I just turned the last page of The Arts Of Intimacy, a fascinating book written by Sarah Lawrence College's Dean, Jerrilynn D. Dodds, with co-authors Maria Rosa Menocal and Abigail Krasner Balbale. Not surprising the book was named as a Book Of The Year by The Times Literary Supplement, and won the 2010 Albert C. Outler Book Prize. It's crammed with startling information about how Spain's Christians, Jews and Muslims lived side-by-side, their weaving cultures at times melding, opposing, and reinforcing each other in a fascinating period that runs roughly from the 10th century to the end of the 15th century (when Ferdinand and Isabella stamped out Spain's religious pluralism during the Inquisition.)
On every page I learned something new: how Gibraltar is named after the Berber conqueror, Jabal Tariq; how the dhimma, the relatively tolerant method with which the Muslim rulers had governed the Jews and Christians during 700 years of Islamic Spanish rule, was initially adopted and adapted by the new Castilian Christian rulers; how the Mozarabs (Christians who spoke Arabic) distrusted the Catholic Alfonso VI when he retook Toledo in 1085 (they rightly feared their autonomy would be curbed) and were frequently inclined to support the parting Islamic rulers to the south.
But most of all I loved this, just one example of how the living "arts" meld and mix opposing cultures: one popular and distinct form of Andalusian poetry was called "ring song," or muwashshah in Arabic, and began with a very formal and classic verse in Arabic (or in Hebrew) before circling around to its final lines, which were usually impertinent and in a vernacular language. (That local language used was frequently a form of Romance, or Mozarabic, which was a local take on the Latin spread through Europe by the conquering Roman Empire almost a thousand years earlier, and a language still spoken by a minority of Swiss living in the Alps.) The first formal and classical stanzas of the muwashshaw were often "sung" by men waxing lyrical about a beautiful woman, and the woman finally answering, in the local tongue, with a slap-up-the-head rejoinder.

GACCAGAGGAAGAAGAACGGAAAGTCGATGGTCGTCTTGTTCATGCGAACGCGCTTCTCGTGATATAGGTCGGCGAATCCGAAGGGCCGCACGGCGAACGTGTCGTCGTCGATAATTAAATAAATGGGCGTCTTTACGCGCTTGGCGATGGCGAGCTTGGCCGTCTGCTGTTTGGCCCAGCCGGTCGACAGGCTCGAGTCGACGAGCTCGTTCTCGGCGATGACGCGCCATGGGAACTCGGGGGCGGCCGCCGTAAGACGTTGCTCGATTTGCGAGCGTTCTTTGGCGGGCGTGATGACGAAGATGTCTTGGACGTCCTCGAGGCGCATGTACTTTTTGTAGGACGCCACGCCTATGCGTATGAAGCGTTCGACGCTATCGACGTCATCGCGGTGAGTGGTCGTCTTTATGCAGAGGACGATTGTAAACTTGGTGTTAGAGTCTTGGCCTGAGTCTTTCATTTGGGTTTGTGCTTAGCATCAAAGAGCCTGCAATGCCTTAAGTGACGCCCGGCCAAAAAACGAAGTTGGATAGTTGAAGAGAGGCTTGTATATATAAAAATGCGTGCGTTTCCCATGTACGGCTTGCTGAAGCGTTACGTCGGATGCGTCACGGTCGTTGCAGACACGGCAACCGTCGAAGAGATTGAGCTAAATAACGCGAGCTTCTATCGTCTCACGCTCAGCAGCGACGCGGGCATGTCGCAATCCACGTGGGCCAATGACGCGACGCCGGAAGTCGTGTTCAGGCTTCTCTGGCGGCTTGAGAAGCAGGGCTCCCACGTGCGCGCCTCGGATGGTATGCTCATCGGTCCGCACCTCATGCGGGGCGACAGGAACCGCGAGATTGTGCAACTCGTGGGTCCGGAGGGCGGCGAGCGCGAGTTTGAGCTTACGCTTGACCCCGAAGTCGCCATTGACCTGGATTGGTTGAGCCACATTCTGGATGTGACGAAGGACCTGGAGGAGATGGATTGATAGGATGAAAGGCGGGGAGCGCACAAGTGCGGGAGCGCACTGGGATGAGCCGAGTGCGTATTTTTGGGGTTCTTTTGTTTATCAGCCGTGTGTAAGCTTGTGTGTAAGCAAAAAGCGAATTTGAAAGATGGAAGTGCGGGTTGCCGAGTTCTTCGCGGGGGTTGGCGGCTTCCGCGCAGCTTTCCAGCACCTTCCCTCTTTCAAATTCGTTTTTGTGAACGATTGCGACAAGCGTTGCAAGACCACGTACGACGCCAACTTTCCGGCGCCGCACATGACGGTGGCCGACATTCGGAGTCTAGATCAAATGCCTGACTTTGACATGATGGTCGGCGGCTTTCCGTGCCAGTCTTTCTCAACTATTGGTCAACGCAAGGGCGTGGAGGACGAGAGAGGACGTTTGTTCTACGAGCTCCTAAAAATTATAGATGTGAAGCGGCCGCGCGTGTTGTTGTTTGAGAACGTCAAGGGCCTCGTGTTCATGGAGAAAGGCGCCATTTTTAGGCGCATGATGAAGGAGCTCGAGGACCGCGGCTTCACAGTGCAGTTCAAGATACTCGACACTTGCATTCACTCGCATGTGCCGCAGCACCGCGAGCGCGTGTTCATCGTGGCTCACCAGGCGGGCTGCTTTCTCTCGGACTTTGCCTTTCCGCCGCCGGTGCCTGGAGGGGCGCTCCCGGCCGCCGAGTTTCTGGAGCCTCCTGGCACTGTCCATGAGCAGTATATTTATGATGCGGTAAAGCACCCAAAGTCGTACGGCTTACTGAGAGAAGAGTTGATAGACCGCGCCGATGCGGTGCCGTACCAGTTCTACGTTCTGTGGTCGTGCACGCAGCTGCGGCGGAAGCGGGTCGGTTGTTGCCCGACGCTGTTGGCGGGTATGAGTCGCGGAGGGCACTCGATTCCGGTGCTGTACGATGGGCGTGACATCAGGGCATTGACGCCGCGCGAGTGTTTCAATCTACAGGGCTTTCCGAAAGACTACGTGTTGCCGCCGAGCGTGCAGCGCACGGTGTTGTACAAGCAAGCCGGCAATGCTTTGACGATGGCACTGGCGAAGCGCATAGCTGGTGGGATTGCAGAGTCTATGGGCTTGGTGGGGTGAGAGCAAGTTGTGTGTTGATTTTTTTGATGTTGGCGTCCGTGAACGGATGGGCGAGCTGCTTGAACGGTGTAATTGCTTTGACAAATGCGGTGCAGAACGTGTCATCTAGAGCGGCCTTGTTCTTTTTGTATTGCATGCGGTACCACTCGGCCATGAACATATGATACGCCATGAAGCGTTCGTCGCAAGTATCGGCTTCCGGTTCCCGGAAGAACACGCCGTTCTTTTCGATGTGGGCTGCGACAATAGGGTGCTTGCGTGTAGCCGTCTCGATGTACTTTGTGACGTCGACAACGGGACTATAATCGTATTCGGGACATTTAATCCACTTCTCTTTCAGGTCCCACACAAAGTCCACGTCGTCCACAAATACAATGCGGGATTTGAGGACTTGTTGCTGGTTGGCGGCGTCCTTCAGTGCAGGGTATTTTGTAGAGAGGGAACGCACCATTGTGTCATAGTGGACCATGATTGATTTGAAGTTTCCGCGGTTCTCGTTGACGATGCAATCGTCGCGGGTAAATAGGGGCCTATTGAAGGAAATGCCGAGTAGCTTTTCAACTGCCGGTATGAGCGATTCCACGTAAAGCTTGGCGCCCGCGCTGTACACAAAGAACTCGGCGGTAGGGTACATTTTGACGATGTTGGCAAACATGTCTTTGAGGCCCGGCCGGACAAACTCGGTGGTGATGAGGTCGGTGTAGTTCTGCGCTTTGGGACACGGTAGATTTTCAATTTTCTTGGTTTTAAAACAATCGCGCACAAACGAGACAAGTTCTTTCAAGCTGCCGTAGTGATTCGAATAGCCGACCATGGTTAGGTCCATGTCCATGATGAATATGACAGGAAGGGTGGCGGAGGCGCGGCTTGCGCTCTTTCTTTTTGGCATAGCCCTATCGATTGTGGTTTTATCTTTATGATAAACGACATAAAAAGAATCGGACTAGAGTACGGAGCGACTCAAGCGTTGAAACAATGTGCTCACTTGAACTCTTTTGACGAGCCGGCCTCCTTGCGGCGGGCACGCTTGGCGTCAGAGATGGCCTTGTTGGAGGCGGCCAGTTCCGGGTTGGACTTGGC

Fantastic stuff. Forgive the writer's narcissism, but I was so taken by The Arts of Intimacy because Dodds and her co-authors are examining (albeit from a completely different angle) the colliding and accommodating and adapting that miraculously takes place when people of different cultures meet, that I, too, am compelled to explore in my novels, The Hundred-Foot Journey and Buddhaland Brooklyn.